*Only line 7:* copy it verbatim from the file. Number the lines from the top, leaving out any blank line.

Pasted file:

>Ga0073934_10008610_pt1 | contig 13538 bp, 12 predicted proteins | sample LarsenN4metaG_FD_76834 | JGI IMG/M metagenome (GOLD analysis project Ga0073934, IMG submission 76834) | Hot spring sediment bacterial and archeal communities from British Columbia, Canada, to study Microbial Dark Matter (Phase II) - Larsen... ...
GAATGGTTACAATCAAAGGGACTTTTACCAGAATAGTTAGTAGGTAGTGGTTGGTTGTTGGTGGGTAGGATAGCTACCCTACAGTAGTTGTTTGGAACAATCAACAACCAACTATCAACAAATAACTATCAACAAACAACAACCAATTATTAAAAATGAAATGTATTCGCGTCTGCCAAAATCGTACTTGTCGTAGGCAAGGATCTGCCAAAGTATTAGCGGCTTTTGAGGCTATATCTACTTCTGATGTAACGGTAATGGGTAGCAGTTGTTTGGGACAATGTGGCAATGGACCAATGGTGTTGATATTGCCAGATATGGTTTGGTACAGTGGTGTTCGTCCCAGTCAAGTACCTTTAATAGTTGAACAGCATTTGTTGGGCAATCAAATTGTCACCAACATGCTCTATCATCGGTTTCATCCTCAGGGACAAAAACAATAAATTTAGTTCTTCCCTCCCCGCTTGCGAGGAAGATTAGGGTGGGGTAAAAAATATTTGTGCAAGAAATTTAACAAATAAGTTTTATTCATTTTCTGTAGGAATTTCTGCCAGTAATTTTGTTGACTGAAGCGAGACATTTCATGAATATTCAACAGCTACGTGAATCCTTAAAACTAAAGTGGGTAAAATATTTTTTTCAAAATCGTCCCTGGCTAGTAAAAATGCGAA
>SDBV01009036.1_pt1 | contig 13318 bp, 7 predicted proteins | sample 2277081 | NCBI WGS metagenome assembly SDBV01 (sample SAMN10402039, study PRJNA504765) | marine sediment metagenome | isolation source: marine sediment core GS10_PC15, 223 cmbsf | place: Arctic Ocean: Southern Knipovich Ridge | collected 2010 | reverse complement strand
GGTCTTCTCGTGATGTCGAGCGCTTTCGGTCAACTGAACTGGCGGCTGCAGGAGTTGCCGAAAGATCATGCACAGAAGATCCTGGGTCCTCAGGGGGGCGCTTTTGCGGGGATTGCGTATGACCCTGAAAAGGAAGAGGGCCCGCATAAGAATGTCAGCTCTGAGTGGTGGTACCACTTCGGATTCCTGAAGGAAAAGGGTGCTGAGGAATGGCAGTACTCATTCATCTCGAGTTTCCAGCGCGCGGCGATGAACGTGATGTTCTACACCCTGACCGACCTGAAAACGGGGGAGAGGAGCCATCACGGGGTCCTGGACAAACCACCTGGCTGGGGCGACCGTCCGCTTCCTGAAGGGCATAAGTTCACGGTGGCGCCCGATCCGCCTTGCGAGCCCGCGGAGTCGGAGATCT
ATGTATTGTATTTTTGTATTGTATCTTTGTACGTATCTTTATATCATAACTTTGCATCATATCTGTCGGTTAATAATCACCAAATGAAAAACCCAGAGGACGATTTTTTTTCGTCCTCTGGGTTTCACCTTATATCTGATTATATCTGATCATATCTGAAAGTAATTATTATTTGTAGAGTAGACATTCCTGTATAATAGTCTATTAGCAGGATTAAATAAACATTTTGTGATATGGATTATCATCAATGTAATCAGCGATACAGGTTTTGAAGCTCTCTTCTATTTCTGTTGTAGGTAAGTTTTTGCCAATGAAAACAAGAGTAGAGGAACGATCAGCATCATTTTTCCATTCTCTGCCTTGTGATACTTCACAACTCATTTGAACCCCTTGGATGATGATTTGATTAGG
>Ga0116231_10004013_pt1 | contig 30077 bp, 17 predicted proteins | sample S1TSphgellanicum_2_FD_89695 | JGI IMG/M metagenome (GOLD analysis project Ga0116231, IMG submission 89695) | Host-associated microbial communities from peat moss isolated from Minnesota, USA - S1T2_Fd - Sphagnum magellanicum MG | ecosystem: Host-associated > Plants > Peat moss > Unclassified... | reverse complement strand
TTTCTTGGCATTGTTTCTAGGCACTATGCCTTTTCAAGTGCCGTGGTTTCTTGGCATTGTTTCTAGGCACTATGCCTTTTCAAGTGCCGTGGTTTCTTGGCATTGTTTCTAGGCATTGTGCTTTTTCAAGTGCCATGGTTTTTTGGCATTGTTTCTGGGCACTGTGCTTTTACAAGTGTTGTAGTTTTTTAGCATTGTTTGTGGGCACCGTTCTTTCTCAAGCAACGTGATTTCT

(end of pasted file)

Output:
TTTCTTGGCATTGTTTCTAGGCACTATGCCTTTTCAAGTGCCGTGGTTTCTTGGCATTGTTTCTAGGCACTATGCCTTTTCAAGTGCCGTGGTTTCTTGGCATTGTTTCTAGGCATTGTGCTTTTTCAAGTGCCATGGTTTTTTGGCATTGTTTCTGGGCACTGTGCTTTTACAAGTGTTGTAGTTTTTTAGCATTGTTTGTGGGCACCGTTCTTTCTCAAGCAACGTGATTTCT